The Walt Disney (DIS) Company is going to have a hard time living up to its record-breaking 2019.
First of all, there are no Star Wars or Avengers films on the docket in 2020. There are, however, two Marvel films: “Black Widow,” a prequel about the super spy starring Scarlett Johansson and “Eternals,” with Angelina Jolie and Kit Harington as immortal beings who shape the events of earth.
There will also be a live-action reboot of the animated classic “Mulan,” two Pixar films — “Onward” and “Soul” — and a film based on the theme park ride “Jungle Cruise,” starring Dwayne “The Rock” Johnson and Emily Blunt.
It’s a lineup with a lot of potential but it could lead to “a more subdued year at the box office,” Shawn Robbins, chief analyst at Boxoffice.com, told CNN Business.
“Disney has a 2020 slate that most studios would kill to have, but by their own recent standards, next year is missing a big event film that everyone has to see,” he said. “Sure, they have two Marvel movies and a few others that could be sneaky big hits, but there’s no epic conclusion like ‘Avengers: Endgame’ or even a Star Wars movie.”
This means other studios have a chance to topple Disney from its perch. So far, the competition is looking stiff: Warner Bros. is releasing “Wonder Woman 1984,” “Birds of Prey” and Christopher Nolan’s “Tenet” in 2020. Paramount has two big sequels with “Top Gun: Maverick” and “A Quiet Place Part II.” And Universal is set to release “Fast & Furious 9” and the next film in the Halloween series, “Halloween Kills.” There are also sequels for James Bond, “Ghostbusters,” and “Coming to America.”
A hard-to-top year
This has been a landmark year for Disney. In March, the company closed its $71 billion acquisition for most of 21st Century Fox. In July, it set the record for the highest-grossing studio in box office history. Star Wars: Galaxy’s Edge, the parks division’s biggest expansion ever, opened to incredible fanfare. And Disney+, the company’s first major leap into the streaming world, officially launched.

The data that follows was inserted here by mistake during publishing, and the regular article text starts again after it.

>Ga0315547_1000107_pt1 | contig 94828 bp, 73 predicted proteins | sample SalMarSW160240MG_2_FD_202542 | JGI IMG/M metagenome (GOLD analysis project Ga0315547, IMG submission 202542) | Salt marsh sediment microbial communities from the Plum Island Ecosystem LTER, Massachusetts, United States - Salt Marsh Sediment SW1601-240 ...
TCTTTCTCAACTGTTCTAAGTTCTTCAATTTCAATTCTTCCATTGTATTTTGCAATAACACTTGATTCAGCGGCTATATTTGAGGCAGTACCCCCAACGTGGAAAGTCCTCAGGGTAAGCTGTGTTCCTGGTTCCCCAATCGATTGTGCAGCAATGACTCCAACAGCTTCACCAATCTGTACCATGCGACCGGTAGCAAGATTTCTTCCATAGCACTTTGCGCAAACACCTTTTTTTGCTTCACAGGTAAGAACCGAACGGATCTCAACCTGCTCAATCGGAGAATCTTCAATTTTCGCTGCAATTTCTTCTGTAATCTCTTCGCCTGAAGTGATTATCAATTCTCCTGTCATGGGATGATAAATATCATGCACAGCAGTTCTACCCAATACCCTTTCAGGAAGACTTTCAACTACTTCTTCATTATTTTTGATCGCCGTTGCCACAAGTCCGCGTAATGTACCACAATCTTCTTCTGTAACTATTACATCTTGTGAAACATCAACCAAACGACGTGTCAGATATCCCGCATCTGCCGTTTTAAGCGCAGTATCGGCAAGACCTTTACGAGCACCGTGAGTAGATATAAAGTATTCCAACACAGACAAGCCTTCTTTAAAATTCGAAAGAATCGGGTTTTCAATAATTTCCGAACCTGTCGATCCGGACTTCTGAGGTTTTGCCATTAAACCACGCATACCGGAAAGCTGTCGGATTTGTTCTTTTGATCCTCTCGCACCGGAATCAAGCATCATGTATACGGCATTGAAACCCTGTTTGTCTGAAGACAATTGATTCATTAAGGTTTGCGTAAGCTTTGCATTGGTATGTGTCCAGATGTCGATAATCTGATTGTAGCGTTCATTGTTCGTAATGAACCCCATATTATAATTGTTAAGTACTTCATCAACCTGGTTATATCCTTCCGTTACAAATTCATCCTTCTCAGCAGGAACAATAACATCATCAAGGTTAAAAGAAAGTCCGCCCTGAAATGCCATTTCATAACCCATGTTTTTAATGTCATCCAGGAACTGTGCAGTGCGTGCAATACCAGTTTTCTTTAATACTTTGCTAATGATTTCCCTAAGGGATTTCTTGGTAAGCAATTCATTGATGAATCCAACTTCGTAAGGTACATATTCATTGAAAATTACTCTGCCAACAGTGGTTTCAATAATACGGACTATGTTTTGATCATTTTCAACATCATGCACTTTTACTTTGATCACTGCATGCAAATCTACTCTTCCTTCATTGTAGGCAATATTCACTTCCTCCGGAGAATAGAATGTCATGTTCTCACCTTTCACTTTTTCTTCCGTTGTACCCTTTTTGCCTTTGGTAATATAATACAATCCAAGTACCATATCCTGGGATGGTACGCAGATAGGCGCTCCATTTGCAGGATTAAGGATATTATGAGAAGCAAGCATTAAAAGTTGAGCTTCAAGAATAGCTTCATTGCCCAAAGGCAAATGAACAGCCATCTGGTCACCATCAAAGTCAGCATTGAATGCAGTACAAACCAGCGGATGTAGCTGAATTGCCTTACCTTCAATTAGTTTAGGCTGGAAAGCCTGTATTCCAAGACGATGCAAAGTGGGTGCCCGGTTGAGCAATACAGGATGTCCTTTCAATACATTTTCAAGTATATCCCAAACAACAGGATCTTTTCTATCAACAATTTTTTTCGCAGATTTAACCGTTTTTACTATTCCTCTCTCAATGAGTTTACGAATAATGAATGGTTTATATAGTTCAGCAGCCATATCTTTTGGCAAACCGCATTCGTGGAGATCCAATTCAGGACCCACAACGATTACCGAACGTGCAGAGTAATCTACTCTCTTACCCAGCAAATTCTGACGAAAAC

“When we look back in 20 years, I think people will say 2019 was one of the three or four biggest years in the company’s history,” Trip Miller, a Disney shareholder and managing partner at hedge fund Gullane Capital Partners, told CNN Business.
But next year will be focused on fine-tuning what Disney achieved this year, according to Miller.
“2020 is about tweaking the things that they acquired or launched in 2019,” he said. “It’s about refinement or making what they have better.”
Robbins of Boxoffice.com said 2019 is a “capstone year after a decade-plus of strategic build-up.” Bob Iger has been on shopping spree during most of his tenure as CEO, buying big brands like Pixar in 2006, Marvel in 2009 and Lucasfilm in 2012 before snapping up companies like BAMTech to build Disney+ and Fox to fill the coffers of that streaming service.
What ensued was a global box office windfall that surpassed the $10 billion mark in 2019, shattering Disney’s 2016 record of $7.6 billion. The company released a record six films that made $1 billion or more with “Star Wars: Rise of Skywalker” potentially being the seventh. And as if that weren’t enough, “Avengers: Engame” surpassed “Avatar” in ticket sales and grabbed the top spot as the highest grossing film in global box office history.
“All of our brands contributed to the success, whether it was Disney live action or Disney Animation and Pixar to Marvel Studios,” Cathleen Taff, Disney’s president of distribution, told CNN Business. “And that’s really the only way you can get to sort of a number like that.”
But Robbins said that to “expect that kind of recent blockbuster success to be sustainable year to year isn’t realistic by anyone’s standards, including Disney.”
The company’s dominance this year came with some setbacks. “Dark Phoenix,” “Stuber” and “The Art of Racing in the Rain,” films produced by its newly-acquired Fox studio, flopped at the box office and Disney+’s launch day was mired by glitches.
But the steaming service quickly recovered ended its first day with 10 million sign-ups – the prize for years of work that Iger has repeatedly called his “highest priority.”
“Disney+ will prove to be the one thing that repositioned the company on several media fronts,” Miller said. “It will connect the company to the next generation of storytelling.”